“Virtual Variety Show Collage”

Pictured are all of the participants in the compiled video. Mandi Jackson, top, right, is the coordinator for the virtual variety show program.

When Prosper resident Mandi Jackson first heard about the spread of the novel coronavirus and the extreme social distancing measures being put into place around the United States in March, she felt compelled to do something to help someone in need. 

Almost immediately her thoughts went to some of the individuals who would feel the loss of connection to others most deeply: residents of assisted living and other care centers.

“During this uncertain time, my family's heart has naturally been out to the over-65 community that is at risk,” Jackson said. But due to COVID-19 restrictions that currently prevent family members, friends, and volunteers from visiting care center residents, she needed a unique way to reach out to them.

It was in speaking of these issues with a friend that the idea of a virtual variety show was born. 

“I am surrounded by so many talented, amazing people,” Jackson said. 

She asked members of her local congregation of The Church of Jesus Christ of Latter-day Saints to use their capacities and connect to care center residents “virtually,” blessing their lives without visiting them physically.

While families were preparing their submissions for the show, Jackson spoke with care center representatives in Collin and Denton counties about the idea. Many were very excited and some even got emotional to know that someone was still thinking about them, she said.

virtual variety show

Residents at Beehive Homes of Frisco enjoy the virtual variety show. 

Another piece of the puzzle was to compile the 32 video submissions into a finished program. For that, Jackson enlisted the help of a friend and member of a neighboring congregation of the Church: Allison Vance, video production and broadcast journalism teacher at Rogers Middle School.

Vance said, “I thought it was such a sweet way to give back to the community and let these seniors know that we’re thinking of and supporting them.” 

She set to work, juggling her new e-learning schedule with her students to find time to create the final product, including some back and forth editing of various drafts. Regarding her hours dedicated to the project, “It felt like so much less,” Vance said. Her contribution also blessed her life, she says, because she was able to do something she enjoys, learn new production processes, and use effects to “enhance the performances of these sweet adults, children and families who shared their talents.”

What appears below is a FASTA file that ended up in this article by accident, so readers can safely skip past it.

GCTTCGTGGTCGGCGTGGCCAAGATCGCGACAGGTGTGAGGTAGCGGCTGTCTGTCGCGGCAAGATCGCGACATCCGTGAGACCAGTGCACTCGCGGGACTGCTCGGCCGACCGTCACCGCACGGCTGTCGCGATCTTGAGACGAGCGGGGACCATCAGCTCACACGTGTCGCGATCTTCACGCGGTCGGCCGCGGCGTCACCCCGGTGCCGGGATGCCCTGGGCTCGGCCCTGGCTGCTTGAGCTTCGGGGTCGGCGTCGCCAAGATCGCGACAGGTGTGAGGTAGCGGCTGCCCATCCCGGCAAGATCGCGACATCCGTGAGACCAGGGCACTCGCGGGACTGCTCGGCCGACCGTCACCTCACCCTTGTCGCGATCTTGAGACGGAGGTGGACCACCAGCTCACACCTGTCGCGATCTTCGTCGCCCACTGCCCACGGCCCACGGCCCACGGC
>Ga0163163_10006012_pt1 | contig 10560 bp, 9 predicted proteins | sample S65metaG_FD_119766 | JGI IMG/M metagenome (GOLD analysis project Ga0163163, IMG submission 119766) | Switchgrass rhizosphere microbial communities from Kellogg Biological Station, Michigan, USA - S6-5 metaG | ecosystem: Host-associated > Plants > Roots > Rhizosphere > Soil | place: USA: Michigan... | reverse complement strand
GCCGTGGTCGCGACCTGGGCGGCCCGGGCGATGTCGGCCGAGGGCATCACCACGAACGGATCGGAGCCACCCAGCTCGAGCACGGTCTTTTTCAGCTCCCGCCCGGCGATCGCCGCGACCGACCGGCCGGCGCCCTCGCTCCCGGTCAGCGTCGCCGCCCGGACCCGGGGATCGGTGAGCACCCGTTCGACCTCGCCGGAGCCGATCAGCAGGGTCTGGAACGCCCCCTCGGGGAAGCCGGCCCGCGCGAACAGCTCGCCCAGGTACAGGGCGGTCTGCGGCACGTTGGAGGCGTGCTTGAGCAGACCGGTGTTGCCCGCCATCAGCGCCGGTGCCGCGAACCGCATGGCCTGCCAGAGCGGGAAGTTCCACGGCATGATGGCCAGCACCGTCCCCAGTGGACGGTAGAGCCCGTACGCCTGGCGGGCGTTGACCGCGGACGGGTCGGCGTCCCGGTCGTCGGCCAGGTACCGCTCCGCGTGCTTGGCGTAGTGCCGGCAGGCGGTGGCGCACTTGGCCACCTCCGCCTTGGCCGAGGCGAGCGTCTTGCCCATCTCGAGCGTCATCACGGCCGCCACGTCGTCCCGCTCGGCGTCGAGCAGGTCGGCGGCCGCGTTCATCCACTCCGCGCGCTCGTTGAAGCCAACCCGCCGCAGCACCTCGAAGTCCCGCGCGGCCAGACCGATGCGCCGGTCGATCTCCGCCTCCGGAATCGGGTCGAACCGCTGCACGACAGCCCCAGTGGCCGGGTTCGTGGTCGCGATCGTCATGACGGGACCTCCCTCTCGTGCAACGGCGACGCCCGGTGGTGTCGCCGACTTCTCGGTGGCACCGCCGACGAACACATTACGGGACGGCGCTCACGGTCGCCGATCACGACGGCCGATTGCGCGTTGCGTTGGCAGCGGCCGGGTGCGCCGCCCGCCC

The variety show project partially inspired her to work with her broadcast journalism students on a project of their own: a “Good News” broadcast that she says they will be “sharing with our Rogers School to help uplift students stuck more than six feet away from their friends.

“Part of what we do in Prosper ISD is give back to the community,” Vance said, “and I feel I have (been able to do that) as a PISD teacher; the broadcast students are now working to give back as well.”

Jackson’s interaction with the assisted living representatives motivated yet another project for members of the Church congregation: sewing nearly 250 face masks for the staff of Victoria Gardens of Allen and Settlers Ridge in Celina, both skilled nursing facilities. Some members had already been busy donating their time and expertise to mask-making efforts throughout the Metroplex, so the gap in staff supplies was filled quickly.

Ashley Schroeder, a classically trained violinist and participant in the virtual variety show, talked about her gratitude for the opportunity to serve.

“As parents, we deliberately take opportunities to teach our children that every blessing and talent we have is a gift from the Lord … our children have grown to love serving others through music.” She continued, “The virus has caused a lot of hardship and frustration, but it has also brought families and communities together. People are looking outside themselves seeking for ways to serve and bless the lives of others. I know that this will be a very memorable and influential time in our children’s lives [as we] fill some of those memories with service and love.”

The program has already been distributed to 10 care centers in the area. 

“We will keep reaching out to centers and are happy to send them to anyone that is interested in it,” Jackson said. Staff have reported that the seniors are entranced by the show and “altogether they’ve been very entertained.”

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